The Salvation Army responded Tuesday after British singer Ellie Goulding threatened to cancel her upcoming Dallas Cowboys’ Thanksgiving Day performance over the Christian charity’s purported “anti-LGBTQ” stance.
The international charity reaffirmed its commitment to providing charity “without discrimination” after Ms. Goulding threatened to cancel her Salvation Army Red Kettle Kickoff halftime performance at AT&T Stadium following protests by members of the LGBTQ community.
“Upon researching this, I have reached out to The Salvation Army and said that I would have no choice but to pull out unless they very quickly make a solid, committed pledge or donation to the LGBTQ community,” she wrote on Instagram.
“I am a committed philanthropist as you probably know, and my heart has always been in helping the homeless, but supporting an anti-LGBTQ charity is clearly not something I would ever intentionally do,” she said. “Thank you for drawing my attention to this.”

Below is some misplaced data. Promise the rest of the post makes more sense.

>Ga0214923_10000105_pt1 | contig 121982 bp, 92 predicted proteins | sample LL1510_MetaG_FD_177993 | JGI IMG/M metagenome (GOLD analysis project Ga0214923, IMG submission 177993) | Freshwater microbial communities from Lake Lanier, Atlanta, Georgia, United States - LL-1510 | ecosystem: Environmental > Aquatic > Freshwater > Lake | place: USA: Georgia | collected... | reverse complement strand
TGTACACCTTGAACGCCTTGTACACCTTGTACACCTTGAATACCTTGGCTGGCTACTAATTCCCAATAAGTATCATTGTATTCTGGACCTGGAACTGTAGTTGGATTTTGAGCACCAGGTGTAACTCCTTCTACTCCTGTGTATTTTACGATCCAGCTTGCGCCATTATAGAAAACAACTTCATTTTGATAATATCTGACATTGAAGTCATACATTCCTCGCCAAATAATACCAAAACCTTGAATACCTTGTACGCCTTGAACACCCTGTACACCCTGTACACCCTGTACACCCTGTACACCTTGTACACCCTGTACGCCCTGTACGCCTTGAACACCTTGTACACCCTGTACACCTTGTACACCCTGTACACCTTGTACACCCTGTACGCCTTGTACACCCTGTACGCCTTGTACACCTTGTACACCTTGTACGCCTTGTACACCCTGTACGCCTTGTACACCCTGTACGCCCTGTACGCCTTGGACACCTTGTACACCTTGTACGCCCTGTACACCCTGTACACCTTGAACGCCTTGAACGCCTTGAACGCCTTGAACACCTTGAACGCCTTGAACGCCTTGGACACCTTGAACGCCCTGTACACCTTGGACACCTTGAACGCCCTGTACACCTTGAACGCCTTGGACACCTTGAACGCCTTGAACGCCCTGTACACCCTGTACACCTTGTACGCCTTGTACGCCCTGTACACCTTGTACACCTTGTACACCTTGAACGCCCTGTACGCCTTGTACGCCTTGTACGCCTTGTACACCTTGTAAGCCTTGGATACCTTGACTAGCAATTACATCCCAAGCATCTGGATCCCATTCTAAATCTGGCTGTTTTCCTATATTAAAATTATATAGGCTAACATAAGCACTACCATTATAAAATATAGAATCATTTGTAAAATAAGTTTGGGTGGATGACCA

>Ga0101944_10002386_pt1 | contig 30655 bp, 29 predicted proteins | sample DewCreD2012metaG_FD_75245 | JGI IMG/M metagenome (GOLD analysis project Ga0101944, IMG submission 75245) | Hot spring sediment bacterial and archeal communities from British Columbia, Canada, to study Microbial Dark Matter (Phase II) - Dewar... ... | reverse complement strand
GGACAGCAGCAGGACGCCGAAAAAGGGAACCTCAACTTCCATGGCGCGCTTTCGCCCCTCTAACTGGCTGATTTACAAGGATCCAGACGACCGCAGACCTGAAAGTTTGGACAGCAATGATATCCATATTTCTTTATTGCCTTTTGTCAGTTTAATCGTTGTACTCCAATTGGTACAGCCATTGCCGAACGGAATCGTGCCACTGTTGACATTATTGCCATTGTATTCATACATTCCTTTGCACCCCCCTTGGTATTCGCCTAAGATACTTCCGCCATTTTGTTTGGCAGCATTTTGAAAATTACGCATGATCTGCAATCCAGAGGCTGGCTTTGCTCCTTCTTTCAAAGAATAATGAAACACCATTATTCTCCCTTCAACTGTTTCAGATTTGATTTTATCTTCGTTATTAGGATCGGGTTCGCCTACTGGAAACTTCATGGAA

Her statement came after a photo she posted on Instagram showing her working with the Salvation Army at a New York City shelter sparked a backlash.
On Tuesday, the organization said it’s a “myth” that they discriminate against LGBTQ individuals and groups.
“With an organization of our size and history, myths can perpetuate,” David Hudson, National Commander of the Salvation Army, said in a statement to The Dallas Morning News. “An individual’s sexual or gender identity, religion, or lifestyle has no bearing on our willingness to provide service. We stand firmly behind our mission to meet human needs in His name without discrimination.”
The organization has pushed back against allegations of anti-LGBTQ discrimination many times before. A permanent web page on their Central USA site called, “Debunking the Myth,” highlights the testimonials of several gay and transgender people who say they were helped by the organization. The page estimates that roughly 20 percent of the residents at some of their more popular homeless shelters at any one time identify as LGBTQ.
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